Oklahoma Shakespeare in the Park celebrates start of 25th summer season

When Kathryn McGill left New York in 1985 for a vacation back to her home state of Oklahoma, she had no idea that her life was about to change forever.

She had earned an undergraduate degree in acting and directing at the University of Oklahoma before moving to New York University, where she earned her master's in acting. There, she fell in love with the free productions of Shakespeare in Central Park.


"It was free, but you still had to stand in line for hours to get tickets because everyone wanted to go, so the house was full every night," she said.

Upon returning to Oklahoma, McGill was dismayed to find that outside of the occasional university production, no local companies were performing Shakespeare. Inspired by her experiences in Central Park and the discovery of an unused stage at Edmond's Hafer Park, McGill "? along with former teacher Jack O'Meara and some actor compatriots "? decided to put on Oklahoma's first-ever season of free outdoor Shakespeare, all on a budget of $500. The first production was of "Twelfth Night."

"After that first summer, I called the guy who was subletting my apartment in New York and said, 'I think I'm staying,'" she said. 

After entertaining more than 6,000 people that first summer, McGill and O'Meara started work on a winter season, and McGill started fulfilling a longtime dream of running her own theater company.

When the next summer came around, the fledgling company faced some scheduling difficulties, as the Edmond Parks and Recreation Department started to use the Hafer Park stage again, booking concerts that conflicted with OSP's performances. A compromise was soon reached when the department provided land in a different part of the park where OSP could construct a new stage.

"It was a beautiful area in Hafer Park that had not been developed. You had to walk through this wooded trail to get there. People loved the atmosphere. It was so laid-back," McGill said.

The next 10 years were a good growth period for OSP, with the company producing consecutive successful summer and winter seasons, building relationships with educational institutions and regularly traveling all over the state to perform.

In December 2001, a fire consumed the stage in Hafer Park. McGill said public support and money poured in, and the Edmond stage was rebuilt by the start of the 2003 season. But in 2005, the replacement stage was destroyed by another fire.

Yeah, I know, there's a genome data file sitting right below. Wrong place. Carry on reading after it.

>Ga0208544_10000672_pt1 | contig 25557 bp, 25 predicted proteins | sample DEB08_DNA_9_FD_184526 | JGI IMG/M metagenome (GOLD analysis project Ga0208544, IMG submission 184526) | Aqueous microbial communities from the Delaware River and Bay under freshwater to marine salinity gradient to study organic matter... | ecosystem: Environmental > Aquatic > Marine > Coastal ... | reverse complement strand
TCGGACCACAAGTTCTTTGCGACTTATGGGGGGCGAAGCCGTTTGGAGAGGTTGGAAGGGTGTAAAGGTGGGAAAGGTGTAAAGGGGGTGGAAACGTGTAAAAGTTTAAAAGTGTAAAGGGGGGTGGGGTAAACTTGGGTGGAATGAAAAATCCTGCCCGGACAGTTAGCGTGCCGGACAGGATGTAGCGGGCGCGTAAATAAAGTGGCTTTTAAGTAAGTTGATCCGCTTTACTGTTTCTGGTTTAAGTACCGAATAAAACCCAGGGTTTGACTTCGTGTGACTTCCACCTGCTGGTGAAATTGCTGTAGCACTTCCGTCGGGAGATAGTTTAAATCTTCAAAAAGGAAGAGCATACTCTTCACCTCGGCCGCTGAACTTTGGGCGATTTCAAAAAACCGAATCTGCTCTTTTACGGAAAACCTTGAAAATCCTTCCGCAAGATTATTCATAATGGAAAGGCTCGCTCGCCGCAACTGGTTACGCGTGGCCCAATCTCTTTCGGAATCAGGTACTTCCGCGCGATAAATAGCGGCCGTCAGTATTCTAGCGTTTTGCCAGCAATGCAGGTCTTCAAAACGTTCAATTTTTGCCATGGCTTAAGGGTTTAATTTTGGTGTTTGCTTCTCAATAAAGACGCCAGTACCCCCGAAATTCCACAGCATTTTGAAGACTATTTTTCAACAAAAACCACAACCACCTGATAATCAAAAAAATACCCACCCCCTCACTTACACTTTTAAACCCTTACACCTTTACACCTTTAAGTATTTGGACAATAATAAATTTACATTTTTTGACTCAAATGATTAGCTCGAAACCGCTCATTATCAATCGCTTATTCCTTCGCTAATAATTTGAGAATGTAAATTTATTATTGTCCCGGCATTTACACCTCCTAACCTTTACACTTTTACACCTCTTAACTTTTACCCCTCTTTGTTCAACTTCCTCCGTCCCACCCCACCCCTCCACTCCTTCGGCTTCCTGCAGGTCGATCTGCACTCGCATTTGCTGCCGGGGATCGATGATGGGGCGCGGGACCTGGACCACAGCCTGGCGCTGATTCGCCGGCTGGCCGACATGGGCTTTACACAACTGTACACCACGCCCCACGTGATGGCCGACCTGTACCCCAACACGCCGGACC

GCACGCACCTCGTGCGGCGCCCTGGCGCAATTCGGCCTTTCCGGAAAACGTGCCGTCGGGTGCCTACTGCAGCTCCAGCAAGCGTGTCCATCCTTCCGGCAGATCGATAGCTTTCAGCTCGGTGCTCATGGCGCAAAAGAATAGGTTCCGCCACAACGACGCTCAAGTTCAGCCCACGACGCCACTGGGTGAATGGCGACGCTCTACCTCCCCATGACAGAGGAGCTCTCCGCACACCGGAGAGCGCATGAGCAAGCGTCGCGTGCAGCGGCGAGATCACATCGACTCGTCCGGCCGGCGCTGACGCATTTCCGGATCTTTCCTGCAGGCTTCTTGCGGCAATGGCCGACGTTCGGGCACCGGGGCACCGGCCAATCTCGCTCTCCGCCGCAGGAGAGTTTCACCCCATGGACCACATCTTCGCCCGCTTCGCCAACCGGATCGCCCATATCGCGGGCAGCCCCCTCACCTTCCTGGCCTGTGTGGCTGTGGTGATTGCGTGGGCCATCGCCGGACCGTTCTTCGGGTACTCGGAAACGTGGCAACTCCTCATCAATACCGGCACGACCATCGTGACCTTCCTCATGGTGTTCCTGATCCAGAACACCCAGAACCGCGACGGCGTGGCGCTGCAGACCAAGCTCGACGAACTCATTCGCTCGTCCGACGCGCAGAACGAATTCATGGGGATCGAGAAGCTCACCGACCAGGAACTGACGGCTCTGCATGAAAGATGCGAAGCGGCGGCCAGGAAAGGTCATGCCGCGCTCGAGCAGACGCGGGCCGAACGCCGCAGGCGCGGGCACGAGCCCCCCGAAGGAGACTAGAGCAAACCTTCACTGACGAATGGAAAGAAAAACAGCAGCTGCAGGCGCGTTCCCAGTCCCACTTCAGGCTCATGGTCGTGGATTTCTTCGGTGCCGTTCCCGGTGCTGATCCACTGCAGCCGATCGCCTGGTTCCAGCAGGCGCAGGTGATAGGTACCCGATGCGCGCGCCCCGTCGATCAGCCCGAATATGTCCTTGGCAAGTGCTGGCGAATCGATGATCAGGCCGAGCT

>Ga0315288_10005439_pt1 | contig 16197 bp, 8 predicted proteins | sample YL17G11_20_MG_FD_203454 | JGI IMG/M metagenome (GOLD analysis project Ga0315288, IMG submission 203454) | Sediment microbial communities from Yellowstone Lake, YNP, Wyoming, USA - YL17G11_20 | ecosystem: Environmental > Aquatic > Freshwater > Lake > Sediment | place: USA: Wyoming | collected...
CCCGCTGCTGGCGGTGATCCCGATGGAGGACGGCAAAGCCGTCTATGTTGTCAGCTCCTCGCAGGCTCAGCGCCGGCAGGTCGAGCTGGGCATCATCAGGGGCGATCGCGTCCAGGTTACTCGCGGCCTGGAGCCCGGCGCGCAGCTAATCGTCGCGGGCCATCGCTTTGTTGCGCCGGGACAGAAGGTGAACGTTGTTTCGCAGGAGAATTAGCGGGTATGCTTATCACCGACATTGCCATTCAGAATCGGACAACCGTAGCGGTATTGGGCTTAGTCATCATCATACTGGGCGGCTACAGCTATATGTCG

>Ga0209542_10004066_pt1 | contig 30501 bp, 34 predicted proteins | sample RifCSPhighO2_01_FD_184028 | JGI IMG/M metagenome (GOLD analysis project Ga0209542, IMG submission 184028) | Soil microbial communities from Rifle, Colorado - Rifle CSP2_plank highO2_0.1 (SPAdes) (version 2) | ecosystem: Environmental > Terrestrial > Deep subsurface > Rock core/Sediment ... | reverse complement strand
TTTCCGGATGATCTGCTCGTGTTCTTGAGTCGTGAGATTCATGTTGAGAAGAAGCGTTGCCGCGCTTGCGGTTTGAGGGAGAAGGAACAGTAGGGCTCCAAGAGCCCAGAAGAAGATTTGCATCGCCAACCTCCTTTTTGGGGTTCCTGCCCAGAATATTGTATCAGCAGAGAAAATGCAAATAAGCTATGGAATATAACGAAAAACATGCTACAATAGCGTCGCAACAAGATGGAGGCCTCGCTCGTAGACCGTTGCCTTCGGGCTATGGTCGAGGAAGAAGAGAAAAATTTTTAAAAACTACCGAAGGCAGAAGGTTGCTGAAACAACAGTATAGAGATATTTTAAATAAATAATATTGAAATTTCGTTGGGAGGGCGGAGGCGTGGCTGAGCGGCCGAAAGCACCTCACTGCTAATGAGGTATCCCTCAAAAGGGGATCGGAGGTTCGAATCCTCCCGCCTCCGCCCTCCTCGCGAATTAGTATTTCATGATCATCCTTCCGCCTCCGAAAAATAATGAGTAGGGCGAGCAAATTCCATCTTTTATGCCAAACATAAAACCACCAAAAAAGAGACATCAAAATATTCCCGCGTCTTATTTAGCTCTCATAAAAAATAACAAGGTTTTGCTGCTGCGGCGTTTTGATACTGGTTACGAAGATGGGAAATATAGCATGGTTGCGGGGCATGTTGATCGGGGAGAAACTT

"After that "¦ we didn't really have the heart to build another one," she said. "The second fire forced us to re-evaluate."

McGill said that no one knows for certain what caused the fires, but theories range from teenage vandalism to an out-of-control blaze initially ignited by a homeless person trying to keep warm.

After the second fire, OSP took up summer residence on the University of Central Oklahoma campus for two consecutive years.

"It was not a good space. The acoustics were bad. We knew it was temporary," McGill said.

It was during that time that a Shakespeare fan on the Oklahoma City Council approached OSP about relocating to downtown, at the Myriad Gardens Water Stage.

"The more we thought about it and the more we looked at it, the more we thought 'Why not?'" McGill said.

An added incentive was the city's plan to renovate the stage "? made easier by OSP's interest in relocating.

"It was this very nice marriage. They very easily raised the money "? more money than we had ever raised in our lives. They put in the new sound and light system, seats and an elevator," she said.

At the start of its third season at the water stage, McGill is happy with the decision to move downtown, but she acknowledged issues that still need to be worked out "? specifically, the heat. The company is exploring cooling options for the outdoor stage, such as misting systems.

After 25 years, OSP continues to attract new talent every season. Shae Orrick is playing Celia in "As You Like It," which stages 8 p.m. Thursday and Friday and again July 9-11.

"This has been my first big step outside of doing school shows. Everyone has been so warm and welcoming, especially the people that have done it before "? they're really interested in helping the newer actors," she said.

Orrick said performing in the heat in a costume consisting of a corset, a long-sleeved shirt, three skirts and a bustle has been the biggest challenge she's faced so far as an actress.

Relative newcomer Christopher Curtis has been in six of the last seven OSP productions, and had been attending shows since he was young.

"It was exciting to get to work with people that I had seen onstage so many times," he said, noting that his first season with OSP was "certainly an experience I wouldn't trade for anything."

Despite the perils of dodging bird droppings and rapiers (Curtis was accidentally stabbed in the mouth during one production), he returned this summer with renewed enthusiasm.

"The things that excite me the most about Shakespeare, and I'm not sure which to rate higher, are his use of language and his understanding of people," he said.

McGill said Shakespeare survives because of that insight and his heightened language that reverberates deep within us.

"It's an intellectual stimulation that stirs the soul as well," she said. 

"?Eric Webb

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